Q: Despite the heavy expenditure, arrangements are reported to be disastrous especially given the power struggle between the Foreign Minister and his Secretary Palitha Kohona. Apart from this issue how seriously has this internal feud impacted on the handling of the government’s foreign relations?

A: The foreign relations of the government and the workings of the Foreign Ministry have reached an all time low. Not only the ongoing conflict between the Foreign Minister and the Foreign Secretary, but the unnecessary interference of the President in the workings of the Foreign Ministry has also caused a problem. To make matters more confusing, the President has appointed his toyboy, Sajin Vaas Gunewardena as an advisor to the Foreign Ministry, which has resulted in the chaotic situation that has arisen today.

Most of the ambassadors are appointed by President Rajapakse and the number of professionals and foreign service personnel have drastically reduced to make way for the President’s relatives, friends and henchmen.

The two most important diplomatic posts — Washington and Moscow — are filled by his nephews whose knowledge of international affairs and diplomacy are almost nil. During Foreign Minister Lakshman Kadirgamar’s tenure and when I held office, we had a ratio of 65:35, meaning 65% of the officials were from the foreign service and 35% were political appointments and even the political appointments were of the highest calibre.

Unfortunately, that situation is totally reversed, which is very unfortunate for us because this is a time when Sri Lanka needs the brightest and the best of our diplomats to put forward Sri Lanka’s face in order to prevent us from becoming a pariah state like Mugabe’s Zimbabwe. Unfortunately, President Mahinda Rajapakse’s government seems determined to commit diplomatic hara kiri in the international ring.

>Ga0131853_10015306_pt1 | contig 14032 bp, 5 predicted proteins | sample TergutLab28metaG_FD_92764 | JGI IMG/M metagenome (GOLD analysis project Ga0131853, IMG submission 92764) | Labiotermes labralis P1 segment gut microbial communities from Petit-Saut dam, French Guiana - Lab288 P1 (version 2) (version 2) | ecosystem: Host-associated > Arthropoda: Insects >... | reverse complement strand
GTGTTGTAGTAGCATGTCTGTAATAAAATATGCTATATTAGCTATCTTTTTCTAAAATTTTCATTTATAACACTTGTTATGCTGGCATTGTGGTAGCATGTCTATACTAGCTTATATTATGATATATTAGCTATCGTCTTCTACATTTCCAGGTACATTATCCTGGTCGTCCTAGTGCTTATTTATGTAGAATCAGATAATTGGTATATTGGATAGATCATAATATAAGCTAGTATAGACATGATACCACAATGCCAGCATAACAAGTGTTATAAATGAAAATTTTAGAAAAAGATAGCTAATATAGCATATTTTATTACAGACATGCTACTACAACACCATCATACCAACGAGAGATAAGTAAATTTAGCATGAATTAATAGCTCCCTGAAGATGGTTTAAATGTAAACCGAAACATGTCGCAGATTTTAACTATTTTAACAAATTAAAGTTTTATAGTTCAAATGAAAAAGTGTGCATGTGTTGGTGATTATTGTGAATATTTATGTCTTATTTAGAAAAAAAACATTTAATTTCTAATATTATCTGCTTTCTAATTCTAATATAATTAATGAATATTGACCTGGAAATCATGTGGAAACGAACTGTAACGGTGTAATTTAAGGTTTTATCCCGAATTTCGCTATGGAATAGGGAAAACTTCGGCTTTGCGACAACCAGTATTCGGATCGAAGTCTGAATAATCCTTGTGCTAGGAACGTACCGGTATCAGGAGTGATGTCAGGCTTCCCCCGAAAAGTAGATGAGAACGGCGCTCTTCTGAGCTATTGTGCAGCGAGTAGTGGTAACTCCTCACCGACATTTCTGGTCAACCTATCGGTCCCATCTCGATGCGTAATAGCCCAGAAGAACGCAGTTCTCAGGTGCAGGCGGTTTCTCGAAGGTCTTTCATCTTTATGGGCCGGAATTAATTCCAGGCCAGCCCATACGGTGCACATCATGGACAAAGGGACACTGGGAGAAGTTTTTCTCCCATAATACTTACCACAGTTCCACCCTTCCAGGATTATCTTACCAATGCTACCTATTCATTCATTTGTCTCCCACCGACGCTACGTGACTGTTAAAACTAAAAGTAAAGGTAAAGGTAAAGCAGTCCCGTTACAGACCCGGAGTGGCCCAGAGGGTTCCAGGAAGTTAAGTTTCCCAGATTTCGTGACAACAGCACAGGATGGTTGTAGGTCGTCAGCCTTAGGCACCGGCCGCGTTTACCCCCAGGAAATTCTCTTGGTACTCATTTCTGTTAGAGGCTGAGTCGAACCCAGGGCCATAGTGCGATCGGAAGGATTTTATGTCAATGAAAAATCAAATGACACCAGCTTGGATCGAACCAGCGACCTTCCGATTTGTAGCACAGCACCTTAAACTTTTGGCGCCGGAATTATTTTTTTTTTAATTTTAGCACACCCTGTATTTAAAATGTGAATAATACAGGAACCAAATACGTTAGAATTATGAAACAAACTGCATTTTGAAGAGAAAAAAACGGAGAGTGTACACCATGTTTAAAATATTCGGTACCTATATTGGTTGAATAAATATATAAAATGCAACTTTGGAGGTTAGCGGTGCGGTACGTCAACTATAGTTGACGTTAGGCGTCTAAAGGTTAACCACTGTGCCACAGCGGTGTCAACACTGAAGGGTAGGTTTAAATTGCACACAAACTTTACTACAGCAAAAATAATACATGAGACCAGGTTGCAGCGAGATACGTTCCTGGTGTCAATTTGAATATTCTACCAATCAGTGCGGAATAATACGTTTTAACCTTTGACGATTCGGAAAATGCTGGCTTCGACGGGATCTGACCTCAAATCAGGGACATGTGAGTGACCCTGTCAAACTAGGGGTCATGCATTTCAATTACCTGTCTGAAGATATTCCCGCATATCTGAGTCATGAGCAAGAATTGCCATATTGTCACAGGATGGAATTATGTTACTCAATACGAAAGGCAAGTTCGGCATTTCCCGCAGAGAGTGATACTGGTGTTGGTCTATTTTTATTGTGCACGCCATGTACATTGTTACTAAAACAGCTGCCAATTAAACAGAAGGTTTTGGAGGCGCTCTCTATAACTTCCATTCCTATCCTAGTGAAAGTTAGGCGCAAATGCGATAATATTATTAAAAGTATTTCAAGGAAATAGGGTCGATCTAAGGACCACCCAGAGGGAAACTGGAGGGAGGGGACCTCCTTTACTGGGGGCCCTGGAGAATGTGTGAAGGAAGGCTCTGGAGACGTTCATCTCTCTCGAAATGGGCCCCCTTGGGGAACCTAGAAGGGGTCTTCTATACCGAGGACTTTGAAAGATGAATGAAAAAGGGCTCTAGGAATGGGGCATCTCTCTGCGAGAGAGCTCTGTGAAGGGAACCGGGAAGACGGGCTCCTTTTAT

Q: What real benefits does Sri Lanka stand to gain by hosting this year’s SAARC Summit ahead of Sri Lanka’s turn?

A: None. Other than the fact that the President perhaps wants to impress the Sri Lankan voters by propaganda overkill that is bound to follow the SAARC, by portraying him as not only the great leader of Sri Lanka but of the region. I know that SLFP leaders island wide have already been instructed to put up banners, cut-outs and posters immediately after SAARC is concluded hailing the new ‘leader of the region.’ Therefore, Rs.3 billion is basically spent to boost the image of a faltering leader.

Q: What in your view are the critical foreign relations issues the government is confronted with in dealing with SAARC nations?

A: To begin with, I would say our relationship with our long-standing friend in the region, India, is now on shaky ground. My predecessor, Lakshman Kadirgamar once said that the relations between India and Sri Lanka have reached a point of "irreversible excellence." However, had Kadirgamar been alive today, even he would have been surprised at the way the Rajapakse administration has begun to reverse what we thought earlier to be an irreversible friendship.